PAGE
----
0.5 g. of glucose was added to the cultures listed below and the medium was stirred overnight. Another 0.5 g. of glucose was added the following morning. Five hours later each culture was harvested by centrifugation and tested for polyester content in the same manner as above. The amount of product was estimated by the amount of turbidity and theresults wereas follows:
Sample- 1 Poly-p-hydroxybutyric acid yield 5-4-15 Poor S-4-4 I Good S410- Poor S-4-12 Poor In the following example mutants of a species of Rhizobium were prepared. The resulting high density cells were isolated in the same manner described in the previous examples.
Example IV An unidentified specimen of Rhizobium (B-142, Colonial Microbiological Research Institute, Port of Spain, Trinidad) was streaked evenly on three agar plates and allowed to grow for about 24 hours until colonies were just visible.
1 The surface of each agar plate was then dried with glycerin to allow ultraviolet light to penetrate better through the bacteria. This was done by fitting a small piece of filter paper into the inner surface of each Petri dish cover, moistening the paper with a few drops of glycer n and placing the cover over the bacteria for 15-30 minutes. I
The surface of each agar plate was then exposed to ultraviolet light for a particular length of time to produce mutants, e.g. one was exposed for 10 seconds, another for 20 seconds and the third for 60 seconds. The plates were incubated overnight. The 60 second plate was selected as having the highest proportion of mutants since growth Was weakest on this plate indicating, therefore, that most of the original bacteria were killed. The bacteria were scraped from this plate and added to 20 ml. of a sterilized nitrogen-free glucose medium having the following composition:
Nitrogen free mineral solution: 20.0 g. KH PO 37.8 g tleggliiggHeO, 4.0 g. MgSOi. 0.4 g. 09.612, 0.21 g. 'FeCls, 2
Glucose solution: 20.0 1 flushed with nitrogen. g gucose, 500 m1. H20 and The medium was incubated at 30 C. for two hours to promote synthesis of the polyester.
Next, 5 ml. of a sterilized 45% sucrose solution colored pink with safranin were added to each of two plastic centrifuge tubes. 3 ml.'of the bacterial suspension were then added to each tube as a separate layer. Both tubes were centrifuged for 15 minutes at about 512,000 ft./sec.
The procedures described in Example II were followed for aseptically removing samples of the 45% sucrose solution as well as for plating the samples on an agar medium in Petri dishes.
After about 3'days twenty isolated colonies were picked out and grown in ml. batches of the following medium:
Glucose g 40.0 Yeast extract g 1.0 Mineral solution ml 50.0
Mineral solution: 10.0 g. (NH4)2SO4, 10.0 g. KH2PO4. 18.9 g. NaQHPOi-TH O, 2.0 g. MgSOl, 0.2 g. CaClz, 0.06 g. FeCls, 1000.0 ml. H20.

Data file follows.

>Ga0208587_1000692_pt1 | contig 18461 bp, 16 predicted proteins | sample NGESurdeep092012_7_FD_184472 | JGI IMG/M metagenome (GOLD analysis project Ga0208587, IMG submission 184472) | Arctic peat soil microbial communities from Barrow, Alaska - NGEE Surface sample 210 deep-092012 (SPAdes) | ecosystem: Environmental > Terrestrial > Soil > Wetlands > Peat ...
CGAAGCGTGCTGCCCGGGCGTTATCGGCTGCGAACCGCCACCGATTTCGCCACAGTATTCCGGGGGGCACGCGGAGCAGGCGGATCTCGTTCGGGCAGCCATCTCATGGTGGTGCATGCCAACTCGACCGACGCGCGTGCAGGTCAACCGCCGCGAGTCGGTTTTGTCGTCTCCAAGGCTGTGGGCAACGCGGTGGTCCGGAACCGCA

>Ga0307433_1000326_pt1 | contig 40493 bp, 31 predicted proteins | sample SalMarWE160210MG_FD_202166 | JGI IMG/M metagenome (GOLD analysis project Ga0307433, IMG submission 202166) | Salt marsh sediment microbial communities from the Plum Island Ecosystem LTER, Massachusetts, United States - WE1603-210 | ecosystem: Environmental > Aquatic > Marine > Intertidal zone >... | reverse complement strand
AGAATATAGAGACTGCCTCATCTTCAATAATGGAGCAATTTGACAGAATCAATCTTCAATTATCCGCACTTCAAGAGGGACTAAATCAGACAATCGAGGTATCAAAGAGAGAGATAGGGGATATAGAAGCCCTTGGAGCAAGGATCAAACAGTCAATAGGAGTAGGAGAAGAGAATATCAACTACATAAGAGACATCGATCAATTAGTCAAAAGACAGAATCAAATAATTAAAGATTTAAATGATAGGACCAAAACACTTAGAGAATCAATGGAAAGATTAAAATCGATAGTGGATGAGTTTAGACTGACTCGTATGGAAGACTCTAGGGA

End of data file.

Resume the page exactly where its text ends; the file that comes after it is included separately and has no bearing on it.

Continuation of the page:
One drop of FeCl ws added to'each 10 ml. batch.
After three days at 30 C. without agitation, each culture was harvested by centrifugation and tested for polyester as in the previous sample. Enough polyester product was obtained sothat it could be filtered and weighed. The results were as follows:
In previous experiments the parent bacterium yielded 1 mg. per ml. of the same medium. The variation in polyester yields in this experiment indicates that these bacteria are actually mutations and not the original bacteria.
In the following experiment a metal centrifuge tube with a permanent siphon was used to separate the bacteria.
Example V An 18 gage (about 1 mm. ID.) stainless steel tube about 9.5 cm. long was soldered onto the inside of a standard metal centrifuge tube so that it extended 0.3 cm. above the top of the centrifuge tube. The top of the 18 gage tube was covered with a gum rubber cap and the centrifuge tube was then autoclaved.
A bacterial suspension was prepared as in Example III. About 30 ml. of a 60% sucrose solution colored pink with safranin was added to the tube and about 5 ml. of the bacterial suspension was added on top of the sucrose solution as a separate layer. The tube was centrifuged for minutes at about 320,000 ft./sec. After centrifugation the rubber cap was pierced with a narrow sterilized syringe needle and about 0.4 ml. of the 60% sucrose solution was withdrawn. The sample was plated and the bacteria were examined, grown and tested for polyester in the usual manner.
1. The method of isolating from a suspension of mixed living bacteria the strains therein contained capable of producing the greatest yields of poly-fi-hydroxybutyric acid polyester which comprises treating the suspension with a nutrient to promote the synthesis of the said polyester, adding the thus treated suspension as a separate layer on top of'a layer of a high density solution, centrifuging the resultant combination of layers whereby the more highly-active strains for the production of the said polyester sink into the bottom layer, removing a portion of the bottom layer without mixing it with the layer above, plating the thus removed solution on solid nutrient media, selecting isolated colonies grown on the said media, treating each thus selected strain With a suitable culture medium to promote the said polyester synthesis, harvesting the cells of each culture, drying the harvested bacterial cell mass, dispersing the thus dried cell mass in a poly-B-hydroxybutyric acid solvent, separating the resultant solution of polyester from the cell residue, and recovering and measuring the yield of polyester product from the solvent, whereby the ability of each strain to produce polyester is established by the respective yields of the said polyester.